Theophylline is a naturally occurring alkaloid found in tea and is a methylxanthine similar to caffeine. It is available as a number of different salts, the most common of which are aminophylline (the ethylenediamine) and choline theophyllinate. Theophylline is structurally classified as a methylxanthine. It occurs as a white, odorless, crystalline powder with a bitter taste. Anhydrous theophylline has the chemical name 1H-Purine-2,6-dione,3,7-dihydro-1,3-dimethyl-. The molecular formula of anhydrous theophylline is C7H8N4O2 with a molecular weight of 180.17. (For products containing theophylline monohydrate, substitute the following: The molecular formula of theophylline monohydrate is C7H8N4O2H2O with a molecular weight of 198.18.)
Theophylline is a bronchodilator medicine that opens airways by relaxing the muscles in and around the airways that tighten during an asthma episode. It is one of the most commonly used medications for the treatment of the symptoms of chronic asthma. Its most important actions are to prevent the signs and symptoms of asthma, especially during the night, and to reduce the need for cortisone type medication. It also reduces or prevents symptoms from triggers of asthma such as exercise and allergens. It is a modest bronchodilator relaxing muscles around the airway, allowing air to travel more freely in and out of the lungs.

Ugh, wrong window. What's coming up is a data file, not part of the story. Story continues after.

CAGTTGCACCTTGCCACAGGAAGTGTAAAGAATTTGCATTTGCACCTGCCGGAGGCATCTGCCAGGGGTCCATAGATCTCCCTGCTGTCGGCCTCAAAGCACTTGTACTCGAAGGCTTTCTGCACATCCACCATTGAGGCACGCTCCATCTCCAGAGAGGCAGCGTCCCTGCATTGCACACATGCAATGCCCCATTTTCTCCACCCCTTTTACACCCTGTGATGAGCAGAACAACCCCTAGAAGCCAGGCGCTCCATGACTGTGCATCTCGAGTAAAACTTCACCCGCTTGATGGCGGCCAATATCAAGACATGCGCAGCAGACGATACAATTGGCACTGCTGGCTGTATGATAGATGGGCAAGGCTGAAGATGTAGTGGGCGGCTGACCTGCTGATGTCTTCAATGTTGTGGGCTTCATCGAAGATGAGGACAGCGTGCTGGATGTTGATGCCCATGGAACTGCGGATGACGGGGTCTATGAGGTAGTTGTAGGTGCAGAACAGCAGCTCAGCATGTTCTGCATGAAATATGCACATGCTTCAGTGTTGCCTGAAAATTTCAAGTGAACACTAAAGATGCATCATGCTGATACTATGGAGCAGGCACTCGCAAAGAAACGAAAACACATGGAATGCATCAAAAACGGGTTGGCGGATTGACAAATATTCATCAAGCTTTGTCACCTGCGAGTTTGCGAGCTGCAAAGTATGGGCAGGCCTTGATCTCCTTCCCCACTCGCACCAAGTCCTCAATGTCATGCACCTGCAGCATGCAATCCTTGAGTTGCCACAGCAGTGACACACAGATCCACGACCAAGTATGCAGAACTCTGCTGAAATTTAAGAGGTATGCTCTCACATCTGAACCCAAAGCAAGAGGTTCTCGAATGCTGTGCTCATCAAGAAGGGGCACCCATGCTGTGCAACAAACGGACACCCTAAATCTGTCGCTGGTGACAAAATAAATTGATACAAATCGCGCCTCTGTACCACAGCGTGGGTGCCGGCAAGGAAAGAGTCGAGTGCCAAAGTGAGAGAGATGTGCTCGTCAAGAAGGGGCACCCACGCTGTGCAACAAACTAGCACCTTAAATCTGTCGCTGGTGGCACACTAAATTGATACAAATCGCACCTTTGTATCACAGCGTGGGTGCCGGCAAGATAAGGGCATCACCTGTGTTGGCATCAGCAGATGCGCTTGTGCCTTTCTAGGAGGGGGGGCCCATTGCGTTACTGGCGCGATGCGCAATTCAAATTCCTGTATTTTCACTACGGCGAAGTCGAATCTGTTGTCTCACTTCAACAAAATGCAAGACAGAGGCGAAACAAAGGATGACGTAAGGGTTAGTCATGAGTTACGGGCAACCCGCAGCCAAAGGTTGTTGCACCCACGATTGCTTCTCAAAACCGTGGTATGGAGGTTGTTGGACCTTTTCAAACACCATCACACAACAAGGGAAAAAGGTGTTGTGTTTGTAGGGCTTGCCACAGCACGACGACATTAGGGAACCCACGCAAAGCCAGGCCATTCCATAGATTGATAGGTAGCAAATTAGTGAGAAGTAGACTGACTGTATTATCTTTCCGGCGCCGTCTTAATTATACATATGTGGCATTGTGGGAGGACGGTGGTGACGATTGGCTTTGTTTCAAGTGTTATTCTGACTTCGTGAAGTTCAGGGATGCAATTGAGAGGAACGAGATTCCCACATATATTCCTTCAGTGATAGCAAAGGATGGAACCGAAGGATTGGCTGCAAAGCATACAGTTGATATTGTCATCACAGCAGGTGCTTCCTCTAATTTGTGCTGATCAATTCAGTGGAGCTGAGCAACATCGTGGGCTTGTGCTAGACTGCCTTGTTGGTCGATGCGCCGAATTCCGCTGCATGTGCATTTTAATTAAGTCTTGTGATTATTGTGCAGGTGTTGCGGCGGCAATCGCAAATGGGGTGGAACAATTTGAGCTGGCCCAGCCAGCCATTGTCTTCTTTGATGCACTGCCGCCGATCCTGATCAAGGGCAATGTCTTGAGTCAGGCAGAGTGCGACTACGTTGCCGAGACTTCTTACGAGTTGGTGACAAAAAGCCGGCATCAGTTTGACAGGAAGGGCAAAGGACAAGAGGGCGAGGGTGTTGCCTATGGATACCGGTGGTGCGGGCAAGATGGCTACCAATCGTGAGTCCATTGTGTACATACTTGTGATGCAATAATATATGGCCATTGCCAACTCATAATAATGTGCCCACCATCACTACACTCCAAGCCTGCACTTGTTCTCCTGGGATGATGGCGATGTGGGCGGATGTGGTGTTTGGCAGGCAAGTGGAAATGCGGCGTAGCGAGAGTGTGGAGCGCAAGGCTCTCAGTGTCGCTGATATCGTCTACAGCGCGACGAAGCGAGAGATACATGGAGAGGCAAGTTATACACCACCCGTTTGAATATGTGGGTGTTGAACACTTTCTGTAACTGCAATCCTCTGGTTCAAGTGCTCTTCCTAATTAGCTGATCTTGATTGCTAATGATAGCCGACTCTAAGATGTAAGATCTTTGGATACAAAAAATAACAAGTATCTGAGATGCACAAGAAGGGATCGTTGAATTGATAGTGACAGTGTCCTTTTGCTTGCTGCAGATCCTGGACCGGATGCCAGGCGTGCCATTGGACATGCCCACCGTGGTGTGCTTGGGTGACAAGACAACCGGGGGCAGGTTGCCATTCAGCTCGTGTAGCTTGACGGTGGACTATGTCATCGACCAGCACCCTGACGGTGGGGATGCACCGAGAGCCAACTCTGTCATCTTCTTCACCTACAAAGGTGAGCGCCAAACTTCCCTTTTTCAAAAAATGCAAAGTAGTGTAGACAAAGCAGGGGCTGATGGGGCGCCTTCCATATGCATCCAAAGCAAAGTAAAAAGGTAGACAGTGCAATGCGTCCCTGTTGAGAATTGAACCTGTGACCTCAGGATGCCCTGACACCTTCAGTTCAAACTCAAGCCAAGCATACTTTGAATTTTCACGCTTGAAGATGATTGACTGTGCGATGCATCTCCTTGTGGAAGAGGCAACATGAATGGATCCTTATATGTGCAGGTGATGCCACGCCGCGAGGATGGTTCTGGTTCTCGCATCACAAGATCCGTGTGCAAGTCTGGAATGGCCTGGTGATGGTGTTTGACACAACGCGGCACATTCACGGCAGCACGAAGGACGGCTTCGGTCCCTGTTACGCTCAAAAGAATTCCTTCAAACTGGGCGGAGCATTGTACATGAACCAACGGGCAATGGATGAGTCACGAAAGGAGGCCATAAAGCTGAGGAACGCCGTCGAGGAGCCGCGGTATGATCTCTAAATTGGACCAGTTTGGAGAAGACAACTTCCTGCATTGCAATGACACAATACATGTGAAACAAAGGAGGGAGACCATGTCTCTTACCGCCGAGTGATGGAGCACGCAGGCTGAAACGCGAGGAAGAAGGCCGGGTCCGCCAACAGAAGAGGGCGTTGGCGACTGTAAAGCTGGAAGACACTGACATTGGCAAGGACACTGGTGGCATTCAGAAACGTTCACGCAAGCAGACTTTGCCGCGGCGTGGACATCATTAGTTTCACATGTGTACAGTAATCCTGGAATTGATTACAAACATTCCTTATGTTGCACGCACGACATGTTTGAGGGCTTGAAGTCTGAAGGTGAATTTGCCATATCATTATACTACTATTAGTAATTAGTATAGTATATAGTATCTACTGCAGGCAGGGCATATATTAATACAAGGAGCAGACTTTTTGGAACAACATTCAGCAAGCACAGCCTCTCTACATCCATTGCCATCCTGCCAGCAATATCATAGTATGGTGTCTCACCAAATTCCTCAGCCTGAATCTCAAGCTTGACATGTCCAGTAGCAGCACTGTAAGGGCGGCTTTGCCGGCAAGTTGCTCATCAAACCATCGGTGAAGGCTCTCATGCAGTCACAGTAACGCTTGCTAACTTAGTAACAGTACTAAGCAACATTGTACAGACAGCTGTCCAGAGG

Theophylline has bronchodilator properties and is used in the treatment of asthma and COAD. Theophylline produces bronchodilatation in a concentration dependent manner and continuous therapy can reduce the symptoms of chronic asthma, reduce the dosage of oral corticosteroids in steroid dependent asthma, and reduce the requirement for symptomatic use of ß2-agonists. However, theophylline also reduces dyspnoea in patients with COAD without alteration of their lung function which could be due to a central, cardiovascular of diaphragmatic effect. Despite theophylline being widely available in a large number of proprietary preparations, little is known about its mode of action. Theophyllines are very popular in the USA and on the continent, but some respiratory physicians in this country still have reservations about its use, mainly because of the high incidence of side effects, particularly at the upper limit of its therapeutic range, and the availability of more potent and less toxic alternatives. However, it still retains an important role in the treatment of acute severe asthma. Theophylline is an antagonist of adenosine at pharmacological doses, but a theophylline analogue, enprofylline, does not antagonise adenosine yet still retains potent bronchodilator activity. Recently, theophylline has also been shown to have some anti-inflammatory activity, inhibiting the activity of CD4 lymphocytes in vitro and mediator release from mast cells, and can inhibit bronchoconstriction produced by exercise and challenge testing. Theophylline is a central nervous system stimulant and can increase minute ventilation in man by stimulation of the medullary respiratory centres. This is thought to be mediated by augmentation of hypoxic ventilatory drive and could account for its effectiveness in reducing apnoeic episodes in premature infants and reducing Cheyne-Stokes respiration. Other effects of theophylline include peripheral and coronary vasodilation, but in the central nervous system, cerebrovascular vasoconstriction and reduced cerebral blood flow. Theophylline also increases catecholamine release from the adrenal medulla, and as a consequence increases heart rate, force of contraction, cardiac output and blood pressure, and also has mild diuretic properties. Clinically, tolerance develops rapidly to the cardiac, diuretic and central stimulant effects of theophylline but not its bronchodilator properties.